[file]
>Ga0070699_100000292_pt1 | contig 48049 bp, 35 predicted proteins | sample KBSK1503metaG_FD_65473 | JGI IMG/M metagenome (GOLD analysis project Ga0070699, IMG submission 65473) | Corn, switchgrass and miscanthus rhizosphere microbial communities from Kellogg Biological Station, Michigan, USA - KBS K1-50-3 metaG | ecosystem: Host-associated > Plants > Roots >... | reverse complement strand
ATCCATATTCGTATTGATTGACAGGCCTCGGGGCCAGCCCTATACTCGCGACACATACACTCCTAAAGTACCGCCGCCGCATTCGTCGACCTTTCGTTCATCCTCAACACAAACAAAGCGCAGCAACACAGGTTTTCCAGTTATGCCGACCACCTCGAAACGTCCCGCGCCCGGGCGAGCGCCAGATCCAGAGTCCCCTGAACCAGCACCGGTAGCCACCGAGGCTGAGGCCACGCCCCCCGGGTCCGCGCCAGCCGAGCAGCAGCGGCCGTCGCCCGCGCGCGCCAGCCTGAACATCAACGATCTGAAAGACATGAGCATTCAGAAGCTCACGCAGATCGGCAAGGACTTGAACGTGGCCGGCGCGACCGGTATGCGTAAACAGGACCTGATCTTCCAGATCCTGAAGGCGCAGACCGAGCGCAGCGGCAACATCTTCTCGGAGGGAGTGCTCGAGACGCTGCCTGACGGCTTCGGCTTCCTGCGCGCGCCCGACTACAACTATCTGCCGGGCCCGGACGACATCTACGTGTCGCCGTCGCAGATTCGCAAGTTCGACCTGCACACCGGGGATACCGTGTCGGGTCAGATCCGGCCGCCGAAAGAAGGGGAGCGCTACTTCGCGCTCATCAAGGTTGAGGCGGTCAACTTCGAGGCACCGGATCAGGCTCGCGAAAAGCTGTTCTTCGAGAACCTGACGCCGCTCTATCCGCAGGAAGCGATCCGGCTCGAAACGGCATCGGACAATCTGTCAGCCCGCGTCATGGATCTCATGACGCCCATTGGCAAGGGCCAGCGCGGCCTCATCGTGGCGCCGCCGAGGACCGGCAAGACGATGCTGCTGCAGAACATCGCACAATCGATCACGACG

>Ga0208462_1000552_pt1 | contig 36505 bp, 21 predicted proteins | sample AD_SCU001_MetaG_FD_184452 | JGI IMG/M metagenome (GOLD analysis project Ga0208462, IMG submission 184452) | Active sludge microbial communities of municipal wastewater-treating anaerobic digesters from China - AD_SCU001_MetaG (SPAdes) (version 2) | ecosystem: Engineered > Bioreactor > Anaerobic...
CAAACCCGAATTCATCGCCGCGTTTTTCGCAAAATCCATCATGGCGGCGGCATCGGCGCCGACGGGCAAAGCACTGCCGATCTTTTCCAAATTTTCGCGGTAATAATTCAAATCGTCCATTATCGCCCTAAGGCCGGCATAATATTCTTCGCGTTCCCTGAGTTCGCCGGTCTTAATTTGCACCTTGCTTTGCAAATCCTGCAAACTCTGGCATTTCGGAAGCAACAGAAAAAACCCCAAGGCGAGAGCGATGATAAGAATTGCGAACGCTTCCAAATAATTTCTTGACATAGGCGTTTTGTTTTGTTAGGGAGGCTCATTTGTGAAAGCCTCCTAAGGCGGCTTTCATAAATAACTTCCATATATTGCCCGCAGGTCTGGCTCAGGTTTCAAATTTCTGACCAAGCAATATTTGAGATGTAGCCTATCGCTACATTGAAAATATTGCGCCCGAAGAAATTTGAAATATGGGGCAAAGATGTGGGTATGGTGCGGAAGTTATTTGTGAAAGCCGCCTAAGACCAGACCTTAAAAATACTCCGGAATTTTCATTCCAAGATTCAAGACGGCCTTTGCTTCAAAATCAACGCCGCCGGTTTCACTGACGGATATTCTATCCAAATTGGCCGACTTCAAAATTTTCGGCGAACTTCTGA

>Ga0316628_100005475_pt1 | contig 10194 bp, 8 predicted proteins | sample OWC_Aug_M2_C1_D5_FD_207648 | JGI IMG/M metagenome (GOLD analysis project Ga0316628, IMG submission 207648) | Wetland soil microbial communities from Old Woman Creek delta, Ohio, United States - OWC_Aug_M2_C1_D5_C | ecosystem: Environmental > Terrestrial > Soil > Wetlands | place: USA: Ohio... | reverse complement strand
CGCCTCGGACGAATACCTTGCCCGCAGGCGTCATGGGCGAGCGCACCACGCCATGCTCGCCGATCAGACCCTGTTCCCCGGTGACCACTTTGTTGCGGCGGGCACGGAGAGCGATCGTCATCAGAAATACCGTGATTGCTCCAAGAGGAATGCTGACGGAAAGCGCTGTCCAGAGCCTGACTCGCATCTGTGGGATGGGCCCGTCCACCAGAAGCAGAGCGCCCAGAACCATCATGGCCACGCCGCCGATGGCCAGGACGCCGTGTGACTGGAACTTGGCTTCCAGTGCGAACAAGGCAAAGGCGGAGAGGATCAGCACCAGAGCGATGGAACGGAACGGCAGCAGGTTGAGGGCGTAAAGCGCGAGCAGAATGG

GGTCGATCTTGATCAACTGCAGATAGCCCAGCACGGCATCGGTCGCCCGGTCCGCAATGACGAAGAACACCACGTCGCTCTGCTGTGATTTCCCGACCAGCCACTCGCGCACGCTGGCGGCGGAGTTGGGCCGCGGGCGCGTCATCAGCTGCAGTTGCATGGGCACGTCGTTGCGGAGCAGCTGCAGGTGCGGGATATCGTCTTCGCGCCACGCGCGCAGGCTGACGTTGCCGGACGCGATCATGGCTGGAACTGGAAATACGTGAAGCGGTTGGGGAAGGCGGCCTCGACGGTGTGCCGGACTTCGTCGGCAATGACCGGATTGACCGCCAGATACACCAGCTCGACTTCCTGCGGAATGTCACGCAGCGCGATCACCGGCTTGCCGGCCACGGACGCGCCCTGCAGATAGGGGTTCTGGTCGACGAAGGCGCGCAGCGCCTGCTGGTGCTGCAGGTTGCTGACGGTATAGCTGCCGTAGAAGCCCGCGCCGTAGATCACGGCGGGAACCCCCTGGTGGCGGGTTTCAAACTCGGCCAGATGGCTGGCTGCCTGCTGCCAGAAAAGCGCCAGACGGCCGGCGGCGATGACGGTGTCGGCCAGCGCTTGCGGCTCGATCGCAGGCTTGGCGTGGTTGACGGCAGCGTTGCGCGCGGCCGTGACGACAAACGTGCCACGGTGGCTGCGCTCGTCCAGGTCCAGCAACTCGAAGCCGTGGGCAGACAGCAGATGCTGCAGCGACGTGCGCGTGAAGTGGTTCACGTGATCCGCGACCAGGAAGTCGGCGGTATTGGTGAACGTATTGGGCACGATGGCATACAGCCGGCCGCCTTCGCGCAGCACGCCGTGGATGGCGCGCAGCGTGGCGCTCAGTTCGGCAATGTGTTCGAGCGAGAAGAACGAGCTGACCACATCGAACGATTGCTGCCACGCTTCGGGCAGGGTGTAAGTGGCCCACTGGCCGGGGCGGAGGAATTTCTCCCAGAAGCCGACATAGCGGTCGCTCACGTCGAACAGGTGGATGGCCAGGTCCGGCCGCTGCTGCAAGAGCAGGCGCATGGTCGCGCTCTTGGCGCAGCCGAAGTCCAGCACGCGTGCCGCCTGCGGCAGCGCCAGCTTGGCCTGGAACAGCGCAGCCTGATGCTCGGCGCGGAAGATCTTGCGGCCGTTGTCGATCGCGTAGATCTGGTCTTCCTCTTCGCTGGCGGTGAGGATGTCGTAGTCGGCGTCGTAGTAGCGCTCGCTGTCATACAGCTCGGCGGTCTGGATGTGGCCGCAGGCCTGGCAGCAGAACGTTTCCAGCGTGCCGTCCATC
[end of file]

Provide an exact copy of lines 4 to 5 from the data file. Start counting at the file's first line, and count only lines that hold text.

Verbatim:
CAAACCCGAATTCATCGCCGCGTTTTTCGCAAAATCCATCATGGCGGCGGCATCGGCGCCGACGGGCAAAGCACTGCCGATCTTTTCCAAATTTTCGCGGTAATAATTCAAATCGTCCATTATCGCCCTAAGGCCGGCATAATATTCTTCGCGTTCCCTGAGTTCGCCGGTCTTAATTTGCACCTTGCTTTGCAAATCCTGCAAACTCTGGCATTTCGGAAGCAACAGAAAAAACCCCAAGGCGAGAGCGATGATAAGAATTGCGAACGCTTCCAAATAATTTCTTGACATAGGCGTTTTGTTTTGTTAGGGAGGCTCATTTGTGAAAGCCTCCTAAGGCGGCTTTCATAAATAACTTCCATATATTGCCCGCAGGTCTGGCTCAGGTTTCAAATTTCTGACCAAGCAATATTTGAGATGTAGCCTATCGCTACATTGAAAATATTGCGCCCGAAGAAATTTGAAATATGGGGCAAAGATGTGGGTATGGTGCGGAAGTTATTTGTGAAAGCCGCCTAAGACCAGACCTTAAAAATACTCCGGAATTTTCATTCCAAGATTCAAGACGGCCTTTGCTTCAAAATCAACGCCGCCGGTTTCACTGACGGATATTCTATCCAAATTGGCCGACTTCAAAATTTTCGGCGAACTTCTGA

>Ga0316628_100005475_pt1 | contig 10194 bp, 8 predicted proteins | sample OWC_Aug_M2_C1_D5_FD_207648 | JGI IMG/M metagenome (GOLD analysis project Ga0316628, IMG submission 207648) | Wetland soil microbial communities from Old Woman Creek delta, Ohio, United States - OWC_Aug_M2_C1_D5_C | ecosystem: Environmental > Terrestrial > Soil > Wetlands | place: USA: Ohio... | reverse complement strand